Here’s a variety of shots taken over what has been a winter that has been mostly wet, very wet! As you get all sorts of weather in between, from the sometimes sunny days which serve as the sucker punch to the days of howling wind & driving rain. The rain is welcome though as it has been in deficit of recent years so this sustained soak will hopefully work its way down deeper into our soils. This will help get our vines into a favourable space for budburst and hopefully vintage 2017 overall.
As the new year begins, the path leading to our 2015 harvest has now entered its eighth month. Each vintage starts from the commencement of pruning, as this is where the template for the harvest is (literally) laid down. Since the completion of pruning, budburst began on the 11th of September, which is later than last year but this is historically speaking still earlier than say 10 years ago. That said, it has been a case of so far, so good with the growing cycle in vineyard as we have successfully navigated the inherent frost risks of the cool climate of the Macedon Ranges, along with maintaining adequate moisture to the vines at key points throughout the below average rainfall we have/haven’t received going way back to last August. The weather itself has been fairly moderate, with only a few days reaching above 35 degrees (so far). This relatively balanced weather, along with robust vine & soil health contributed to a successful flowering period throughout the vineyard which has resulted in good yields along with healthy looking bunches. But it’s early days as harvest is at least 14 weeks away, and January & February is being predicted to particularly hot by our good friends at the Bureau of Meteorology, so as they say, it’s not over till it’s over! Meanwhile for a different perspective of Curly Flat, below are some aerial photos taken of the vineyard back at the start of December 2014, along with a photo denoting the successful flowering. Next step for us now in the vineyard is to do a population sample of the bunches which allows us to gather an approximate tonnage for harvest in a few months time. We’ll keep you update on how this vintage unfolds, but by all means come and visit us and talk to us first hand, along with a wine tasting of some Curly Flat to help celebrate the new year that lays ahead!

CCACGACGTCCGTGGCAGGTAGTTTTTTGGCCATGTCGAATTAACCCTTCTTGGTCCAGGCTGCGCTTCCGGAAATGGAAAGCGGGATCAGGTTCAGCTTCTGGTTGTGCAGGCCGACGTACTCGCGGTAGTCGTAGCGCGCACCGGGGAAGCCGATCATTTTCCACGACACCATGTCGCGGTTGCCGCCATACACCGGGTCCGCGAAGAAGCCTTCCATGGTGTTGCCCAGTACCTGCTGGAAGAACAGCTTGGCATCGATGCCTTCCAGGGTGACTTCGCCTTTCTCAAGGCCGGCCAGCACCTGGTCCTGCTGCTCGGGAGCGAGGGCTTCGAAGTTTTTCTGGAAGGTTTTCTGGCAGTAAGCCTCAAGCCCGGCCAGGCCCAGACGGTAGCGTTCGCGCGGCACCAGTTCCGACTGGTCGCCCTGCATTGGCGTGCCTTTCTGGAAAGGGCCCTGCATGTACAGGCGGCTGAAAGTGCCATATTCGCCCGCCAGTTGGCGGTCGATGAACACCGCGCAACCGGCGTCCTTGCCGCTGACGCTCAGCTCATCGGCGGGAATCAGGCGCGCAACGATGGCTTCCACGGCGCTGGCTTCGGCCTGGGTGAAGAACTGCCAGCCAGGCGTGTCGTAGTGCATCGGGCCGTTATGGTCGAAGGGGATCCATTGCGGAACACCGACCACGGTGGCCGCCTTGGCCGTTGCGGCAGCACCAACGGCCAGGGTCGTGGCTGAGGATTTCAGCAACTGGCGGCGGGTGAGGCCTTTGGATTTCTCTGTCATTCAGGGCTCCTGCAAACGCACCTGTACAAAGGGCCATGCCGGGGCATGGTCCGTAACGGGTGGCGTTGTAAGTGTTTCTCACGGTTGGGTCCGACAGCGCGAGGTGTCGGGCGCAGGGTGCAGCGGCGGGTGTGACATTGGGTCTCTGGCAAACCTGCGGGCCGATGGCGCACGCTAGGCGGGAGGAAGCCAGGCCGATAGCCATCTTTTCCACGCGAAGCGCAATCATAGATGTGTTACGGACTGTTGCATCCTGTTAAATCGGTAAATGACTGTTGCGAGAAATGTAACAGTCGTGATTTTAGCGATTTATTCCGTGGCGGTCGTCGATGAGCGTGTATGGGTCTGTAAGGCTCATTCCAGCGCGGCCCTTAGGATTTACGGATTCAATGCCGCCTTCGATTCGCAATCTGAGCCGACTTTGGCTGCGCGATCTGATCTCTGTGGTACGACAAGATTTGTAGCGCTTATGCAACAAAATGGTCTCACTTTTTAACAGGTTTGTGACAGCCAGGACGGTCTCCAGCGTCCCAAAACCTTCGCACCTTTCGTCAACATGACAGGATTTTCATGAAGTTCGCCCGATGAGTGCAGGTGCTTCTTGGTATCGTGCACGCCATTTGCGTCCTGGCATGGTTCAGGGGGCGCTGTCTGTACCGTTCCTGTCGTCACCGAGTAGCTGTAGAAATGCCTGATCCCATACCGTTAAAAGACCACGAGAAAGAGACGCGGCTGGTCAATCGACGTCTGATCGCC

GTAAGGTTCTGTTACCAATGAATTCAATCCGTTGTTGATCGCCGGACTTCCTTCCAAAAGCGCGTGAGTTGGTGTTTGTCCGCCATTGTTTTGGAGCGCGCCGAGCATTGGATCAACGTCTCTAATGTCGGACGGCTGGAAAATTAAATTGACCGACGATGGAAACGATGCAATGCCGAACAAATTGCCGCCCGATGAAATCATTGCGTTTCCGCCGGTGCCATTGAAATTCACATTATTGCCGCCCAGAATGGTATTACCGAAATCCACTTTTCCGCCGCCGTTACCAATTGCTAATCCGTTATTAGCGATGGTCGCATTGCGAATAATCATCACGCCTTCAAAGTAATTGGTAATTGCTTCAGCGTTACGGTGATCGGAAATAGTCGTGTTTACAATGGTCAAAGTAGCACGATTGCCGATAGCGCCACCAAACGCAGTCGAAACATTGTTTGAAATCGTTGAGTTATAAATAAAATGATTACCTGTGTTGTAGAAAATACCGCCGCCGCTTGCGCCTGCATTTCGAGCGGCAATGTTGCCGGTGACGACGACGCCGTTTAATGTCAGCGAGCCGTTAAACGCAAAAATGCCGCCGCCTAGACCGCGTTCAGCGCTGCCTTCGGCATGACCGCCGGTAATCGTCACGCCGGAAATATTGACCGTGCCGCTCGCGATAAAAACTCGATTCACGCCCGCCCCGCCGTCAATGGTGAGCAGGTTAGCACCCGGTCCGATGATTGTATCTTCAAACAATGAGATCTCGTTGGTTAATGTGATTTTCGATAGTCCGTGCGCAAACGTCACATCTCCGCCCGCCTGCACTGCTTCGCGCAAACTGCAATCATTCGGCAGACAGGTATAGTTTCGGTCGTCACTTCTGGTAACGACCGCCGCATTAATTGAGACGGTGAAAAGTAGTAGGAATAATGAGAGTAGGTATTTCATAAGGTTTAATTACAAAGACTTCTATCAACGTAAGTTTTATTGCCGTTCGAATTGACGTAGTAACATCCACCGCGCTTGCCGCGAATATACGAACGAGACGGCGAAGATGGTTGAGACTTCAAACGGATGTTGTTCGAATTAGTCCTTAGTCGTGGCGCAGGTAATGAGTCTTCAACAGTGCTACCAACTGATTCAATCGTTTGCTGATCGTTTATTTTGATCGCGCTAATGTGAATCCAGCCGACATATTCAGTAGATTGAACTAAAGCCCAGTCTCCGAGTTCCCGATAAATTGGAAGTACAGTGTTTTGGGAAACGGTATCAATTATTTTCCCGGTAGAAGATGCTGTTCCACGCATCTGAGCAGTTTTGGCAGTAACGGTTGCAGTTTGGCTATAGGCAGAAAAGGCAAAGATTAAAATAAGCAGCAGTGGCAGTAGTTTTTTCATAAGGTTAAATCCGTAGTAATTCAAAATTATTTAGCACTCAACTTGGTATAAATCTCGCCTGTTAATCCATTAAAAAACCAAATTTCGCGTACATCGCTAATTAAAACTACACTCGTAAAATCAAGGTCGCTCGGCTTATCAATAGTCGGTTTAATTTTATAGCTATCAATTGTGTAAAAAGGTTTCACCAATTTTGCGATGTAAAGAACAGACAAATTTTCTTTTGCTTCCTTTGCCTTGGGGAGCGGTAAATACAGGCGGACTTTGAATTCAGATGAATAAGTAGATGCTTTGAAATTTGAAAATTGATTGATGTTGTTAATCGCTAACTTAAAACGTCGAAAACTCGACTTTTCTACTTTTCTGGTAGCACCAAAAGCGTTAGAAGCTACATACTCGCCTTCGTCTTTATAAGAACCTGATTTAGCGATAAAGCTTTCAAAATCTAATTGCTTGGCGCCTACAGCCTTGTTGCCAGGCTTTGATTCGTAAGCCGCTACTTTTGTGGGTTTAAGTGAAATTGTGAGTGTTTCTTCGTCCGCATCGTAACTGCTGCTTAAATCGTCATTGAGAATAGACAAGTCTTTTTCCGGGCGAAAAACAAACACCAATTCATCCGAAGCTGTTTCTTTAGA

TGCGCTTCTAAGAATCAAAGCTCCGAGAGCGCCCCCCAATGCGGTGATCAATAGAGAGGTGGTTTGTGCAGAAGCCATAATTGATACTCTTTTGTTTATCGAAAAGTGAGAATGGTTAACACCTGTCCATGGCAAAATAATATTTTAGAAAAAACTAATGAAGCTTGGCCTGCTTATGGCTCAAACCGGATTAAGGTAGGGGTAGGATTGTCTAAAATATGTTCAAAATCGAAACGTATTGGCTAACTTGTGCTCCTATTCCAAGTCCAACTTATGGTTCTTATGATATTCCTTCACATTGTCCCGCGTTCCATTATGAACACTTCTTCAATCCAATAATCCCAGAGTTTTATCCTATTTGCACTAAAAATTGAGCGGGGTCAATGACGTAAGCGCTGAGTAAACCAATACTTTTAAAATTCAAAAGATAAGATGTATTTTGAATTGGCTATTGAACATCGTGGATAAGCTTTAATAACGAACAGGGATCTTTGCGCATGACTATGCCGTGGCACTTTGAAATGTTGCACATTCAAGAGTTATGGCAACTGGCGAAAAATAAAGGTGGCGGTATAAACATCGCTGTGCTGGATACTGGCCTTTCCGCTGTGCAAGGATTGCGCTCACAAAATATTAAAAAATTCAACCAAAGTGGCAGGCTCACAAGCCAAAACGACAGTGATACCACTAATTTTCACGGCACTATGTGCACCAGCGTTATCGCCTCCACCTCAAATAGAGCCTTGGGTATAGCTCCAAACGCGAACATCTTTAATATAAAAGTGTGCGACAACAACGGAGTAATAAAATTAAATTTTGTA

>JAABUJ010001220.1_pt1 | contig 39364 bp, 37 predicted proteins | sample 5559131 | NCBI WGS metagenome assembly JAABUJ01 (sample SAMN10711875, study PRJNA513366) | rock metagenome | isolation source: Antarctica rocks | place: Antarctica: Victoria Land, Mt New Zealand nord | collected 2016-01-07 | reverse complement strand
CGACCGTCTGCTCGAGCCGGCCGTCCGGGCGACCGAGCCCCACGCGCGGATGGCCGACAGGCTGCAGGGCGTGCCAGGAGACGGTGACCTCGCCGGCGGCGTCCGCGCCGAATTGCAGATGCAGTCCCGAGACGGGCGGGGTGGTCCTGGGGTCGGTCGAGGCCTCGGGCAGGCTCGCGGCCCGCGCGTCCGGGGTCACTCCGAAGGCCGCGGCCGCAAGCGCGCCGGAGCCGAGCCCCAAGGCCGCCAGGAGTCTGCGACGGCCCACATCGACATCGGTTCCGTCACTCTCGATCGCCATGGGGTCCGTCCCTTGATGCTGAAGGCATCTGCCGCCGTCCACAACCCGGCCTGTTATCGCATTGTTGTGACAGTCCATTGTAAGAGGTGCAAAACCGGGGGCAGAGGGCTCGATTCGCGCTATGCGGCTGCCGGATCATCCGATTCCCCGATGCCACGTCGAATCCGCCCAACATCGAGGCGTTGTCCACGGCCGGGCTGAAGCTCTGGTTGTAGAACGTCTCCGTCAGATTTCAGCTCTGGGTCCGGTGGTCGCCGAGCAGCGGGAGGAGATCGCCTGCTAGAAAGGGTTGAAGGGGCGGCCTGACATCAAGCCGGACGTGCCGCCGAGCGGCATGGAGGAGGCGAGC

Although 1st of September marks the start of spring (in Australia), this date is a simplification as true spring starts with the arrival of the spring equinox on the 23rd of September. This is when the plane of the Earth’s poles are the same distance from the Sun. The amount of daylight is roughly equal to its absence, heralding the true exit of winter as the daylight hours increase from there on. In the cool climate of the Macedon Ranges, classically budburst begins occurs from anywhere from late September to early-mid October, roughly following the spring equinox. But this year budburst has followed the calendar with almost bullet precision, occurring on the 3rd of September.
So this year (or vintage) is already different from any other as we have now had our earliest budburst, 10 days earlier than any other on record. The dates below relate to the past 5 vintages plus this current year:
- 2008 – 19th September (Vintage 2009)
- 2009 – 29th September (Vintage 2010)
- 2010 – 11th October (Vintage 2011)
- 2011 – 13th September (Vintage 2012)
- 2012 – 19th September (Vintage 2013)
- 2013 – 3rd September (Vintage 2014)
It is worth noting that an early budburst doesn’t necessarily mean it will be an early vintage, far from it. Our warmest winter was in 2001 (average of 10°C) but it led to our coldest growing season which culminated with the 2002 vintage. The next warmest winter was that of 2005 (average of 9.9°C) which did lead to warm growing conditions, and the resulting 2006 vintage is one of our most celebrated. This winter was the third warmest for us (average of 9.8°C) and with the above in mind, the passage of weather can be cold, hot and everything in between, all of which effects the ultimate harvest date. The best indicator of harvest date though is flowering & fruit set. If that is early, then harvest will most probably be early too and vice versa if it is late. We’ll keep you posted on that.
From there the longer term forecast (from the BOM) is for moderate to above average warmth and above average rainfall. With the weather still not committing to being in a La Nina/El Nino pattern, but rather remaining in a neutral state, this can lead to wetter than ‘normal’ conditions, but not as prolific as it would be if it were in La Nina pattern. So as always we wait and see what the year delivers and of course we look forward to hopefully putting it into bottle.